kris t kahn


i watched a statue, white and seemingly
stiff, flow against the harbor,
come to life as it caressed
the ends of the little girls' pigtails.
it was dreadful at first. the gloved
chalk hands moving out of sync
with what one might
have expected had one
any expectations at all from
something made of mere marble.
around the shoulders, like a shawl,
was a cloth speckled with fifty-odd stars
and a panoply of broken city against
a thought-to-be-impervious skyline,
like those t-shirts and
bumper stickers they sell
on the sticky streets of chinatown
for ten dollars and which
fall apart in the wash after
only a second or third wearing.
unlike the static city and
its incalculable range of diatribes,
her pale hand was alive
as it reached out toward the girls,
toward all of us, reaching even to
our mundane prisons while the sea
spat out its pirate gold. it was admittedly
painful to watch: the care the fingers gave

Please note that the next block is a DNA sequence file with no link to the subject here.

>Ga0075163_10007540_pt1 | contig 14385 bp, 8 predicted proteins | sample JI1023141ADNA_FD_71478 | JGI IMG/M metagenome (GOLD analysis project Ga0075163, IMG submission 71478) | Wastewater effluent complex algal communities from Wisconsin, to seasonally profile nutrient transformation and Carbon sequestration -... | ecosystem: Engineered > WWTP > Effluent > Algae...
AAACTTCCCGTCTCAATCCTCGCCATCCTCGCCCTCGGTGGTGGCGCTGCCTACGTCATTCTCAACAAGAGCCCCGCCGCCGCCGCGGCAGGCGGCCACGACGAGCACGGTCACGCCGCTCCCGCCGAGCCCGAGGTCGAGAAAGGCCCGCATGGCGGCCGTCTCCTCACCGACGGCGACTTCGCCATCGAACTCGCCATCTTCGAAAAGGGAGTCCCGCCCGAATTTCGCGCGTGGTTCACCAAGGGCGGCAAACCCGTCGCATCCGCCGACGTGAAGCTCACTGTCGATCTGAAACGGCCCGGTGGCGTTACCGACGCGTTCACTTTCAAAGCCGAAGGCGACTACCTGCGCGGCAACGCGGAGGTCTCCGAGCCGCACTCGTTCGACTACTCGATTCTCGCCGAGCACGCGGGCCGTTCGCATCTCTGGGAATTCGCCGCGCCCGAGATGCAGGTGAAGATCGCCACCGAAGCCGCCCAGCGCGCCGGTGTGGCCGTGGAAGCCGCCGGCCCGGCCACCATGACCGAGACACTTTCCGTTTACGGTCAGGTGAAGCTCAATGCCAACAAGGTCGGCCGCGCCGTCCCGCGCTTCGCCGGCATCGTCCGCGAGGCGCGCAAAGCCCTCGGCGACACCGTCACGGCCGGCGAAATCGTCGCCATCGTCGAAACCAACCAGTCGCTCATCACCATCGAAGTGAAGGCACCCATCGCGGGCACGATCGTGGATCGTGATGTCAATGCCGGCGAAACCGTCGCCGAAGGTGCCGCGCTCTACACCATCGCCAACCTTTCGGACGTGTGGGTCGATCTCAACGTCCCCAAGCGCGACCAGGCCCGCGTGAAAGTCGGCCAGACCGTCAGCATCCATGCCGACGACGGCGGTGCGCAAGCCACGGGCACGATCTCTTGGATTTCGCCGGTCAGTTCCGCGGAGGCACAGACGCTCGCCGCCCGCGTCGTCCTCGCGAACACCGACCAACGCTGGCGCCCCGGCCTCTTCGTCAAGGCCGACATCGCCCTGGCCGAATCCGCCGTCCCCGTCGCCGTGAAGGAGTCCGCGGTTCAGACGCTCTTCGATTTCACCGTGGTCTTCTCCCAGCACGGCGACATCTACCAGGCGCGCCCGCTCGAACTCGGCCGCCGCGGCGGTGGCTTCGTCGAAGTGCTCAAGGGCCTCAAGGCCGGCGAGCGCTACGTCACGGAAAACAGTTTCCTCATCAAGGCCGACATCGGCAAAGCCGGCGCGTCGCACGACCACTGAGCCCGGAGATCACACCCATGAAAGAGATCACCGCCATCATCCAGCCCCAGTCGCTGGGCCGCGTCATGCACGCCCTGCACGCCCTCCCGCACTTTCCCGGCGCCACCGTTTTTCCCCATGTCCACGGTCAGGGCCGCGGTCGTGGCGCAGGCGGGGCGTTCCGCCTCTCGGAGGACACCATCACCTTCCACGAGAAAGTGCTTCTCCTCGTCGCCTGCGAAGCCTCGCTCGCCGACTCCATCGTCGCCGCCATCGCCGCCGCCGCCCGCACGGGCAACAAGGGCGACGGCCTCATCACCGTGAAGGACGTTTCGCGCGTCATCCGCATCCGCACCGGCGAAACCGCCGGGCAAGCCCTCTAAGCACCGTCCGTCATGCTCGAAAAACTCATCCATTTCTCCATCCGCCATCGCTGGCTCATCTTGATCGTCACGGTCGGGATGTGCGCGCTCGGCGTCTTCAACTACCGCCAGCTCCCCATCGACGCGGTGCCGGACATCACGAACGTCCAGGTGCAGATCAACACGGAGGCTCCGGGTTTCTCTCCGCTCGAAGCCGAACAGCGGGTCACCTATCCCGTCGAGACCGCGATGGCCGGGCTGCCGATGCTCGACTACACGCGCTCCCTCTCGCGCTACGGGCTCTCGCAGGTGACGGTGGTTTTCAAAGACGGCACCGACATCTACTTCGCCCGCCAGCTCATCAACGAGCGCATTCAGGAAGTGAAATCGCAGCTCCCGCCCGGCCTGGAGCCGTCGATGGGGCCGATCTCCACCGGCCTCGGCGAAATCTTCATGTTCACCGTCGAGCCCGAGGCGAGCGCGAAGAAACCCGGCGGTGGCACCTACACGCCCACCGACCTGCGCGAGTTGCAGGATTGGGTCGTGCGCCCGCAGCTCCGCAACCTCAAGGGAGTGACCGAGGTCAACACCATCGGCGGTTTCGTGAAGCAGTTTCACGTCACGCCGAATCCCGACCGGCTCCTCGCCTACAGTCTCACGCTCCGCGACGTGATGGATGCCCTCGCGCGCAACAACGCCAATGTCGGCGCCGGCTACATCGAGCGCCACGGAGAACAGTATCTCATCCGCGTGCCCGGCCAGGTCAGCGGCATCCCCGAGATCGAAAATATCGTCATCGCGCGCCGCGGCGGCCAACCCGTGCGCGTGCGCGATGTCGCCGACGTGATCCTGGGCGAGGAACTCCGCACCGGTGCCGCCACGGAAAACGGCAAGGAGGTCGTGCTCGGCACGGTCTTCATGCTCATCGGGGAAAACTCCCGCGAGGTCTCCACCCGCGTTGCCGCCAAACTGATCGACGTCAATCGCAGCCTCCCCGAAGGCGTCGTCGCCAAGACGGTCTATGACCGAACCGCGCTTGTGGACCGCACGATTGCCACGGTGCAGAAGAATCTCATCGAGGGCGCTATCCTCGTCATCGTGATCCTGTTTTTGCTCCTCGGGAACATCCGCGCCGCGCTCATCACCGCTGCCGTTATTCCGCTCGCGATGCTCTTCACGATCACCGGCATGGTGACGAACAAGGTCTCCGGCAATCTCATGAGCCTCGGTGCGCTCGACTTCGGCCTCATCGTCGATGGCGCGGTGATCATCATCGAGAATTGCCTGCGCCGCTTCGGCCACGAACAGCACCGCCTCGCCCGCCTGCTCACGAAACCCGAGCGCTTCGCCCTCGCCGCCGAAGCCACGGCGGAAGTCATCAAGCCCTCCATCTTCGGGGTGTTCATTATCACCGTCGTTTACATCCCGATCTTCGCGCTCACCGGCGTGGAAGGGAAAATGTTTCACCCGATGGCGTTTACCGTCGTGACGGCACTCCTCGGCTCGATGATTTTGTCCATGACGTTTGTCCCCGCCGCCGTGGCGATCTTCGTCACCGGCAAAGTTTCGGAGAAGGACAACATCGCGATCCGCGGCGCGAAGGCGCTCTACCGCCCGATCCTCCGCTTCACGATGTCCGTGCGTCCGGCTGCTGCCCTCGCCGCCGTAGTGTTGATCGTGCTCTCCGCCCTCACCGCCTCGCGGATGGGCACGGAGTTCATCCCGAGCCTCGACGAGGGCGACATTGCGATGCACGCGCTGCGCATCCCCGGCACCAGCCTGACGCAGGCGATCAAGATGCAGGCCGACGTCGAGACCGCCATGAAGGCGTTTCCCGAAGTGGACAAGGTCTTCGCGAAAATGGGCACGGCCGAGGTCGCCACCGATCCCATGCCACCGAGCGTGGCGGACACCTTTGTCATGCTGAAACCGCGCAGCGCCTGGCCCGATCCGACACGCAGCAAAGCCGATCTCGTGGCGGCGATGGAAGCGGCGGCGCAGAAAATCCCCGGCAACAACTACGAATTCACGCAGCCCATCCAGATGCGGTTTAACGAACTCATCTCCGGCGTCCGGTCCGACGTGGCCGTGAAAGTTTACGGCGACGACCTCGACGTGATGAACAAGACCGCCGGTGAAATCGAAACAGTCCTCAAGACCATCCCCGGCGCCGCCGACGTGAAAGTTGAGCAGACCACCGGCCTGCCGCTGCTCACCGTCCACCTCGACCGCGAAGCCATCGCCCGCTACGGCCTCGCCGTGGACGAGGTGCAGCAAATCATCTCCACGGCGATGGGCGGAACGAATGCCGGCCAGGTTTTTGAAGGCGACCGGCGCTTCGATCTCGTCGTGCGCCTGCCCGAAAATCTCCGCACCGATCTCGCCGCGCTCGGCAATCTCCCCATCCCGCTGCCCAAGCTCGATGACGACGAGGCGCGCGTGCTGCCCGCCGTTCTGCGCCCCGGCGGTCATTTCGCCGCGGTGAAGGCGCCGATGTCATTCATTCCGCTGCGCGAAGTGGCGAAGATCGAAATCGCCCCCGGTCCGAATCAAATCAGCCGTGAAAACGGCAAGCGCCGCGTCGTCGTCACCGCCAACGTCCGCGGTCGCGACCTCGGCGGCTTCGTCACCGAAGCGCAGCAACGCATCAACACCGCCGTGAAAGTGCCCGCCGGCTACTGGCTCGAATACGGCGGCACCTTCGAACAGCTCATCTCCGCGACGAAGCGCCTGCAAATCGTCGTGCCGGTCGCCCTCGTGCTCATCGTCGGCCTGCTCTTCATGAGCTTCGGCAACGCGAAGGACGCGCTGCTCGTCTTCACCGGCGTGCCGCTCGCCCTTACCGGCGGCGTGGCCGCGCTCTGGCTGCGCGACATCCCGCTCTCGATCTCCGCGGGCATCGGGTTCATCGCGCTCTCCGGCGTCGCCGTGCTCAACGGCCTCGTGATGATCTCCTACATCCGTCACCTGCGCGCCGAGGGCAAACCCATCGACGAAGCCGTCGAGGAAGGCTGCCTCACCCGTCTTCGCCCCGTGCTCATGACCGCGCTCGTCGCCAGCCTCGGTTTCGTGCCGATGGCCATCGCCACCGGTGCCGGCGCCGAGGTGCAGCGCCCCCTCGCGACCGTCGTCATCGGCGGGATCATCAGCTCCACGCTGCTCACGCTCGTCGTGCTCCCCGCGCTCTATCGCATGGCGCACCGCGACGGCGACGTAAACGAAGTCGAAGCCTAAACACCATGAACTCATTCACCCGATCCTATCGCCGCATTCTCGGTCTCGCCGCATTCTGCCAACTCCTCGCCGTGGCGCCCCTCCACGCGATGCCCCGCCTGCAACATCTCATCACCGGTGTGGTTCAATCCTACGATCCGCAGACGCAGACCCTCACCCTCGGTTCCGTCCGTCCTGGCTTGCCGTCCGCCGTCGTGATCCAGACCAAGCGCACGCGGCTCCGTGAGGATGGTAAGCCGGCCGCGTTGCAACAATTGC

to each youthful lock, each expectant
and loosened strand, lonely and
furtive in its gestures and motions
because, sadly, it knew no thing of time,
this hand. pigtails are pigtails and
these girls, running along
the sandy planks before
the sun completes its vanishing,
before their parents call them back
to station wagons and
stenciled alphabets,
might as well be wearing corsets
made of whalebone instead of
day-glo tanktops and earrings.
so tell us, white queen, how many
centuries you've spent waiting
by this very harbor, emulating stone;
tell us how many crates of spices you've seen
brought from distant shores while
keeping silent witness, with
only your hand and its longings,
its sometimes sudden jerks and spasms,
giving any of your life to us away.

Date of Birth: July 17, 1979
Location: New Jersey
Publications: The 2River View, Naked Poetry, The Cortland Review, Stirring, etc.
Chapbook: The Gospel According to Thomas
Editor of: Sometimes City

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